That was apparent from a pair of buzzy speeches delivered at the RNC‘s winter meeting, at a hotel in Charlotte, N.C., where the party’s brain trust spent three days last week mulling how to refashion itself for the future. One was delivered by Reince Priebus, the RNC chairman, who was overwhelmingly re-elected to a second term despite the defeat in November. It’s worth reading his remarks in full, but the gist was simple. The Republican Party’s beliefs aren’t the problem, Priebus said. Its messaging is the problem. “We can stand by our timeless principles—and articulate them in ways that are modern,” he said, “relevant to our time and relatable to the majority of voters. And that, I believe, is how we’ll achieve a Republican renewal. That’s how we’ll grow. That’s how we’ll win.” He wants to abandon the laser focus on battleground states and compete everywhere, bringing the re-tooled Republican message into communities that rejected it last fall.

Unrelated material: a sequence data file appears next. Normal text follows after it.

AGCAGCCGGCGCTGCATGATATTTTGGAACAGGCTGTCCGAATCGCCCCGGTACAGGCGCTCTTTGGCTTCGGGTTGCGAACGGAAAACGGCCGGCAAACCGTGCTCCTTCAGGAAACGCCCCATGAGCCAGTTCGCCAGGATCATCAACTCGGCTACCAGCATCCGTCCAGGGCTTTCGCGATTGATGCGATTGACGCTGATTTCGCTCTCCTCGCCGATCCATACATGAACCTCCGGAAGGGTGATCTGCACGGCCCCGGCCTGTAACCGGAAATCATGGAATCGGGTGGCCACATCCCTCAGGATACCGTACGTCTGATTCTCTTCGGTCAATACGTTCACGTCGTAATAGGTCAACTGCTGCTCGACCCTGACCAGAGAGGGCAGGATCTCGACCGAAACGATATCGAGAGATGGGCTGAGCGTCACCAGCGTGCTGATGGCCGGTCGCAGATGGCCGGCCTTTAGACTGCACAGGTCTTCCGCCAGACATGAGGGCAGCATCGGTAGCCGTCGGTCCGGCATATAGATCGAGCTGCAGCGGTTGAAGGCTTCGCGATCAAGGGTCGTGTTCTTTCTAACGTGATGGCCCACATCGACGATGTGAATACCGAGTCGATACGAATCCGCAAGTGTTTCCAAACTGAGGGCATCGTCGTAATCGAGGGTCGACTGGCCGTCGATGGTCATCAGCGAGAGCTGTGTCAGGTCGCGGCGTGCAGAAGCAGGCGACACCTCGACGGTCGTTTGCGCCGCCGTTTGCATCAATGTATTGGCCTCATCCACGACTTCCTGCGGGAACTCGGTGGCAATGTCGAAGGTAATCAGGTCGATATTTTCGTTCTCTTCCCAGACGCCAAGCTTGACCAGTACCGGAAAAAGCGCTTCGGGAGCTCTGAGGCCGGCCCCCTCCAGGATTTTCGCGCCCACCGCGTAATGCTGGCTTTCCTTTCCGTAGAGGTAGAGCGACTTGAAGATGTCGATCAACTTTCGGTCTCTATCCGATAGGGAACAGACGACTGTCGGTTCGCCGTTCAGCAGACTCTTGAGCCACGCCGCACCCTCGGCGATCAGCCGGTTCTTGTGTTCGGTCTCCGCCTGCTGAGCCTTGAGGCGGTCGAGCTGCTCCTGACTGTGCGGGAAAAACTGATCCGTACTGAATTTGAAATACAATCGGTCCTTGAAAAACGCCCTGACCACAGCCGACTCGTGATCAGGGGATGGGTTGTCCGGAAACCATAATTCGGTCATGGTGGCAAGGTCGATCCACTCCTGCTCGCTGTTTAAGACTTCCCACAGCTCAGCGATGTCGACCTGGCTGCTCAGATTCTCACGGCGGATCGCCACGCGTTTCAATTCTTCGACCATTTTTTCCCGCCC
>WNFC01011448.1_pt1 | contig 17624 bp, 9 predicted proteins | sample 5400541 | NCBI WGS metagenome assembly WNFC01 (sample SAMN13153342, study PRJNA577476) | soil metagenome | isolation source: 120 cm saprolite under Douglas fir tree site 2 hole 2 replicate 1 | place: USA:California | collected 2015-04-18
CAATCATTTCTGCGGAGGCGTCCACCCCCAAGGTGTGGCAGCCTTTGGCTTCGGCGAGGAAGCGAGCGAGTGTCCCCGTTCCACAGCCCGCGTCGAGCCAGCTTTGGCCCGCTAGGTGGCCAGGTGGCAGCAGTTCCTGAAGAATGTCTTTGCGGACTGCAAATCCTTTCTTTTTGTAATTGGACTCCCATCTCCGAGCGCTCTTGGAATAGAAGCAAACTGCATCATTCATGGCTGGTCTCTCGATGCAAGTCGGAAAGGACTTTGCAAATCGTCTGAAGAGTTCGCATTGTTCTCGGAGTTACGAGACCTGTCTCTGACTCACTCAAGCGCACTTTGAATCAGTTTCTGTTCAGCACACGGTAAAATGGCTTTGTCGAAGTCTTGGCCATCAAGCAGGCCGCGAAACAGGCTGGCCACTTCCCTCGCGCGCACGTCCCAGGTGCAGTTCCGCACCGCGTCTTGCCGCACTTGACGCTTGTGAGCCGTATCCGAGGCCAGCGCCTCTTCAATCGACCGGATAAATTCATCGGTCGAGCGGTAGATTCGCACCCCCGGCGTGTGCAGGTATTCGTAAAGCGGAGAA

(MORE: Joe Klein on Obama’s Inaugural)

This seems a reasonable strategy as far as it goes, but the only specific innovations Priebus cited for cultivating new supporters were “Skype-based training sessions and Google hangouts on campaign strategy, fundraising, door-to-door advocacy, and digital tools.” This is like aspiring to battle Barack Obama’s stable of tech whizzes with an Apple IIGS and a land line. The rest of the speech, which news outlets hailed as a “major overhaul” and a “plan for renewal,” was a nutrient-free series of platitudes. There was no call for substantive change, only tonal tweaks, because Priebus, like nearly all Republican bigwigs, doesn’t believe the GOP needs to change its policies. “The good news is our principles are sound,” he said. “We stand for opportunity and for liberty. Freedom is always a new idea—an ever-fresh, revolutionary idea.”

The second important speech — “dynamite,” raved the conservative Washington Examiner – was delivered by Louisiana Gov. Bobby Jindal, one of a handful of national figures with his sights already set on 2016. Since November, as potential candidates jockey to carve out their niches in a crowded primary, Jindal has tried to position himself as a straight-shooting reformer. “We must stop being the stupid party,” he said, not for the first time. “It’s time for a new Republican party that talks like adults.”